Booklist Review

*Starred Review* It is 1350, the pope has fled from Rome to France, plague has ravished Europe, and Boy is sitting in an apple tree when a mysterious traveler approaches. So begins the marvelously rich tale of Boy, who has a secret; Secundus, who has many secrets; and the journey they undertake to find seven relics: rib, tooth, thumb, toe, dust, skull, and tomb. Murdock uses the conventions of the pilgrim's journey and adds enticing details that will draw in a young audience. Boy, an orphan and servant in a manor house, was told by the village priest he is a miracle, but he doesn't feel like one. He has a hump on his back, which makes him an object of derision, and he must hide his ability to speak with and understand animals. Secundus, meanwhile, is a man of mystery who stinks of brimstone, but as he warms to Boy, he also exhibits kindness and loyalty. Their epic adventures take them to Rome, where Secundus is determined to present his relics at the tomb of St. Peter. Scuffles and sacrifices, ferocious animals, and dastardly thieves abound as Boy and Secundus are slowly revealed to readers and each other. This is also a beautiful piece of bookmaking, from the woodblock-style design elements to the manuscript-like paper. A vivid, not-to-be-missed story, part The Inquisitor's Tale (2016), part Skellig (1998), but wholly its own.--Cooper, Ilene Copyright 2018 Booklist

  Kirkus Review

Light and darkness have never clashed with such fierce majesty and eloquent damnation.Murdock weaves an engrossing tale set in medieval France, filled with charismatic characters, daring deeds, and more sinister duplicity than a certain serpent in the Garden of Eden. The titular Boy is thought a simpleton, a disfigured child who has lived a life of ridicule. Accepting of his sorry lot in life, the humble servant wants nothing more than to live in the shadows and avoid the ill-tempered attention of the likes of town bully Ox. That is, he accepts it until the arrival of the shadowy pilgrim, Secundus, enlarges Boy's world beyond the small boundaries of his village and introduces him to a world filled with greed, hunger, joy, deceit, and victory. Along with a story that unravels to reveal that not everything in the world is as it appears, Murdock delivers a wickedly fun-filled quest that twists and turns with lyrical fire. Boy ponders: "Pilgrim he might be but this man has sin stitched into his soul." The story is, among other things, an exploration of religion, Secundus' thieving quest for relics a counterpoint to Boy's stalwart faith.Blend epic adventure with gothic good and evil, and add a dash of sly wit for a tale that keeps readers turning the page, shaking their heads, and feeling the power of choice. (Historical fiction. 8-12) Copyright Kirkus Reviews, used with permission.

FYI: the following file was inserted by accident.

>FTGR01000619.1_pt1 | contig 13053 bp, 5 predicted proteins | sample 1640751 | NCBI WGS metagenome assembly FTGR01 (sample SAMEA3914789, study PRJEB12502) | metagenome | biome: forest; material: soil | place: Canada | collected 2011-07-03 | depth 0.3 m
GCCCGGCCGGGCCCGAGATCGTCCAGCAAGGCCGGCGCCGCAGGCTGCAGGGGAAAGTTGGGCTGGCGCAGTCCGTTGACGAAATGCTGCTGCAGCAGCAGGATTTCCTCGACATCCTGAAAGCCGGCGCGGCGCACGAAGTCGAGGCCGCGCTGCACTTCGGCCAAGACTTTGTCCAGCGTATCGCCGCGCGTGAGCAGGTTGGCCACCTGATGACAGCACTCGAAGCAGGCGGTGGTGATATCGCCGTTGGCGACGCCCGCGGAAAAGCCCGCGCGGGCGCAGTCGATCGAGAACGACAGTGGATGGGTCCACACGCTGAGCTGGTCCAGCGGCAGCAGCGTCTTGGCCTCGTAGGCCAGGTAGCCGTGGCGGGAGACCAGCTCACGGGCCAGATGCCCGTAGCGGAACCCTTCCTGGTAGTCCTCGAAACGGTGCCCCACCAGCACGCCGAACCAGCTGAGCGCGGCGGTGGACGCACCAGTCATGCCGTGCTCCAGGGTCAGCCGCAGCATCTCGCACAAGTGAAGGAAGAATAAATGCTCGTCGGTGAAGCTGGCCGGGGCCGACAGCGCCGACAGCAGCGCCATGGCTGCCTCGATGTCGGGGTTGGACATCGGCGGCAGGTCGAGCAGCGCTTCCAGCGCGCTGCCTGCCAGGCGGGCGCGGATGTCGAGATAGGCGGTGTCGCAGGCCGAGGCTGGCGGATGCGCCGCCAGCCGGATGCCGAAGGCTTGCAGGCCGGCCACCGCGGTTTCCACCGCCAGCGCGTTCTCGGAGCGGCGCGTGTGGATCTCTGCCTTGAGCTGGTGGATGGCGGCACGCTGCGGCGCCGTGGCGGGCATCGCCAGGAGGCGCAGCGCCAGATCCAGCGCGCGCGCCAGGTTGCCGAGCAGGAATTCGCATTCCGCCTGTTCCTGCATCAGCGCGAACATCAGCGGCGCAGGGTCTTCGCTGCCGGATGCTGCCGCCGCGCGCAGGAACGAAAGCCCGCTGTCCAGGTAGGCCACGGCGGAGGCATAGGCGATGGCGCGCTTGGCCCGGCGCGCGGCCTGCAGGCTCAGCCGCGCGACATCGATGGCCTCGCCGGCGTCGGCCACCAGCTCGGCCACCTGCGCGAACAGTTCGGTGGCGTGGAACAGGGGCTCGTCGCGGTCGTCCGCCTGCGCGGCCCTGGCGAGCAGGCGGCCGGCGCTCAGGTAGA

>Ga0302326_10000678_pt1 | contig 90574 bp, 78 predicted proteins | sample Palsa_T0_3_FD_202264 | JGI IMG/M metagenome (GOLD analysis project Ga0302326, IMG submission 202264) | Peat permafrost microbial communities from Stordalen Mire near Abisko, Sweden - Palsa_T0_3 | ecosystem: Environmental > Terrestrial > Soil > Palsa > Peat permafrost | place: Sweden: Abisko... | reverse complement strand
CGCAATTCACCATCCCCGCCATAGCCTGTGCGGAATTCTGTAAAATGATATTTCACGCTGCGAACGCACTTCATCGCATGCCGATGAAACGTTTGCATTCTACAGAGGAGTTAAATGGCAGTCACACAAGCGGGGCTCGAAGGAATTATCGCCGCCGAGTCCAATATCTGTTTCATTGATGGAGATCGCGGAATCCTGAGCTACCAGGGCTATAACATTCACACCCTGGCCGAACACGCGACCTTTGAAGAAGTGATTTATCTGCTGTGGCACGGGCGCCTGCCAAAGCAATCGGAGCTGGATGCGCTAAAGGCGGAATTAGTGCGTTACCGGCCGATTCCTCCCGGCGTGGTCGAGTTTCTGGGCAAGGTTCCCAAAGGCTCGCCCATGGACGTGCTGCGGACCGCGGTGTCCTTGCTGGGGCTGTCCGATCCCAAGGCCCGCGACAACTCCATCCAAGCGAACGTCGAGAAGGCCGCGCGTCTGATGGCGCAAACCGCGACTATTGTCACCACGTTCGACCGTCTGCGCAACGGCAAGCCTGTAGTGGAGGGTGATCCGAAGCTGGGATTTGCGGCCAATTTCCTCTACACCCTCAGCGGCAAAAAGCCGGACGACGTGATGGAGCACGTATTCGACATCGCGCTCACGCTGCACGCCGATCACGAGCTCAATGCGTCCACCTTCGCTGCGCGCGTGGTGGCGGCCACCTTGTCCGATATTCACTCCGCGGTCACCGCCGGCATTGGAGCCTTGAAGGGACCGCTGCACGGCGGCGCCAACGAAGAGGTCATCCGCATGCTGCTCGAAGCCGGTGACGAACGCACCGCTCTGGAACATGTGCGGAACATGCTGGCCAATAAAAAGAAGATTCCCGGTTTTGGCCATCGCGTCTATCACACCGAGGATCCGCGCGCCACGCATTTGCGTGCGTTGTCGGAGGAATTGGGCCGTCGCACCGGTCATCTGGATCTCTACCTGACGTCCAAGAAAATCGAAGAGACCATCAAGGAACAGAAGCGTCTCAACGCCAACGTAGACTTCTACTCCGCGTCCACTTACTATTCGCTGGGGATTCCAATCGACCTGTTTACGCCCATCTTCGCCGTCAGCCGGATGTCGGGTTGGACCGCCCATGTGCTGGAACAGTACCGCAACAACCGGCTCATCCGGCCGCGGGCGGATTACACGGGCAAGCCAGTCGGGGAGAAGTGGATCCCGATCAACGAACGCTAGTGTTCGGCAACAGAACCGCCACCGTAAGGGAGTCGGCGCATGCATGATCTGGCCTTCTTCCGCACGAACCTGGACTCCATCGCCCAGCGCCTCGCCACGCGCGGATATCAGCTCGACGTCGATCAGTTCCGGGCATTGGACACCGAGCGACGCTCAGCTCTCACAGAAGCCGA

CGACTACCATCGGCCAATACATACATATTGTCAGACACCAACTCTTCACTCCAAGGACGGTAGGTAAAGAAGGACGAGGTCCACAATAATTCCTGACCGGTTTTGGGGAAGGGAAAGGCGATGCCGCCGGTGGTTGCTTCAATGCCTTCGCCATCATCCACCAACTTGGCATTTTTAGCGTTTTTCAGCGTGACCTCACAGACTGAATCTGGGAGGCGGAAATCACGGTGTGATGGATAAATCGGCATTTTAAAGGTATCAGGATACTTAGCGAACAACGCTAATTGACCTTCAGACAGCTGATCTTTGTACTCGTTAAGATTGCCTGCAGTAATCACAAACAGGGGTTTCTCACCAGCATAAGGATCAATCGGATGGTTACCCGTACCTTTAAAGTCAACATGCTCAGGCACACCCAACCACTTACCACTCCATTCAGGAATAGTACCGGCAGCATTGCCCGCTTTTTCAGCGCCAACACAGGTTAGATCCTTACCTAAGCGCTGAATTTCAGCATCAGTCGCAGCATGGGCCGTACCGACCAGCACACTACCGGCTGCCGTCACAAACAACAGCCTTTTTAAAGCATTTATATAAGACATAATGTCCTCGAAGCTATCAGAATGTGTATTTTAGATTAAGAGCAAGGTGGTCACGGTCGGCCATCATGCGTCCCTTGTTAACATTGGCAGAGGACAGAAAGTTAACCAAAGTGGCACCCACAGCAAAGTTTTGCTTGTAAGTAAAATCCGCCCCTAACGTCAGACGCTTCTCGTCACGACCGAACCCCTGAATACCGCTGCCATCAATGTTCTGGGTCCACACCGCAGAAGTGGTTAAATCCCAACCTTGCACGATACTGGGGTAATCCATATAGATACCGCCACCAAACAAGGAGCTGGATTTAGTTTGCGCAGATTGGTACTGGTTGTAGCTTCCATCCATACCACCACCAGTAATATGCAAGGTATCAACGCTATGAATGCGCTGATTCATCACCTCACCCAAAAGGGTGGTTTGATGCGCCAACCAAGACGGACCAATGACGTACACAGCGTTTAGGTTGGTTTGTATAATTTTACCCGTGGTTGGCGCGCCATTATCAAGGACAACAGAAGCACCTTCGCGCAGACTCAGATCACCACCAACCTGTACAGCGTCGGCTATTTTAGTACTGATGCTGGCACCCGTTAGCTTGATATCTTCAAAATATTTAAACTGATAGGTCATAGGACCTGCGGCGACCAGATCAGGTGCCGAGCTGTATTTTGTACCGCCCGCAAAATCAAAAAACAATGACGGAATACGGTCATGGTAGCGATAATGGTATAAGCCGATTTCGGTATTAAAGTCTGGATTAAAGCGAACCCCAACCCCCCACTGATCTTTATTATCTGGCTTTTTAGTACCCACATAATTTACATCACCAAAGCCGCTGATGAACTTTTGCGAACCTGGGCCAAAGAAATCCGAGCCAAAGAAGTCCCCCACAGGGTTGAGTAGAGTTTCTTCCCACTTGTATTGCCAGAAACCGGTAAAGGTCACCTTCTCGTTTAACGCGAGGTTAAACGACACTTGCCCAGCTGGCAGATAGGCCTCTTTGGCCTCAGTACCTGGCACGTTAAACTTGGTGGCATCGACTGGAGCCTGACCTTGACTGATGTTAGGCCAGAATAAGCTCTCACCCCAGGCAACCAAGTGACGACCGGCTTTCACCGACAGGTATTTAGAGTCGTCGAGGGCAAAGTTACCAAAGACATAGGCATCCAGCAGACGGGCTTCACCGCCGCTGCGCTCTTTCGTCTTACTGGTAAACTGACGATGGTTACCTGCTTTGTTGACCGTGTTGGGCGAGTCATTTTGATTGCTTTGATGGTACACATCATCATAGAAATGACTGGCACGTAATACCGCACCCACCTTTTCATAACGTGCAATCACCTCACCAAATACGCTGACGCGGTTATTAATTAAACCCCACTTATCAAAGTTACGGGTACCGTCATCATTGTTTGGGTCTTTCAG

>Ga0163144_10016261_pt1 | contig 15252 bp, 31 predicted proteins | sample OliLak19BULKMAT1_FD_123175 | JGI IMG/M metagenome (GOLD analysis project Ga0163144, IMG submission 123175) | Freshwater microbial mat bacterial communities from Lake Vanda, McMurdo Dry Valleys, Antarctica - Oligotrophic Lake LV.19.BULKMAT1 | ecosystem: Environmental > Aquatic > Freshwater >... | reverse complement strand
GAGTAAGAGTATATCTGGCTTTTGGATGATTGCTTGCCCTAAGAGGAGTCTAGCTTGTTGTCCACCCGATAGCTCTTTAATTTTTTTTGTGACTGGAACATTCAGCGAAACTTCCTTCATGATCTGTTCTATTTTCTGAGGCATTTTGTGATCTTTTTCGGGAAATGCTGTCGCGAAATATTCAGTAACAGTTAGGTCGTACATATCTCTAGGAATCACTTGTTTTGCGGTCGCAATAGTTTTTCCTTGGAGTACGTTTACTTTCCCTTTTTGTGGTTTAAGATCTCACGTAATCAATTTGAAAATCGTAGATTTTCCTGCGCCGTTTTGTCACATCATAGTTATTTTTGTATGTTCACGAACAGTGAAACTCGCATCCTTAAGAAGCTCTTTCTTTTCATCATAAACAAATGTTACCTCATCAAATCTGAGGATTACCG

<p>A Newbery Honor Book * Booklist Editors' Choice * BookPage Best Books * Chicago Public Library Best Fiction * Horn Book Fanfare * Kirkus Reviews Best Books * Publishers Weekly Best Books * Wall Street Journal Best of the Year * An ALA Notable Book</p> <p>A young outcast is swept up into a thrilling and perilous medieval treasure hunt in this award-winning literary page-turner by acclaimed bestselling author Catherine Gilbert Murdock. The Book of Boy was awarded a Newbery Honor. "A treat from start to finish."--Wall Street Journal</p> <p>Boy has always been relegated to the outskirts of his small village. With a hump on his back, a mysterious past, and a tendency to talk to animals, he is often mocked by others in his town--until the arrival of a shadowy pilgrim named Secondus. Impressed with Boy's climbing and jumping abilities, Secondus engages Boy as his servant, pulling him into an action-packed and suspenseful expedition across Europe to gather seven precious relics of Saint Peter.</p> <p>Boy quickly realizes this journey is not an innocent one. They are stealing the relics and accumulating dangerous enemies in the process. But Boy is determined to see this pilgrimage through until the end--for what if St. Peter has the power to make him the same as the other boys?</p> <p>This epic and engrossing quest story by Newbery Honor author Catherine Gilbert Murdock is for fans of Adam Gidwitz's The Inquisitor's Tale and Grace Lin's Where the Mountain Meets the Moon, and for readers of all ages. Features a map and black-and-white art by Ian Schoenherr throughout.</p>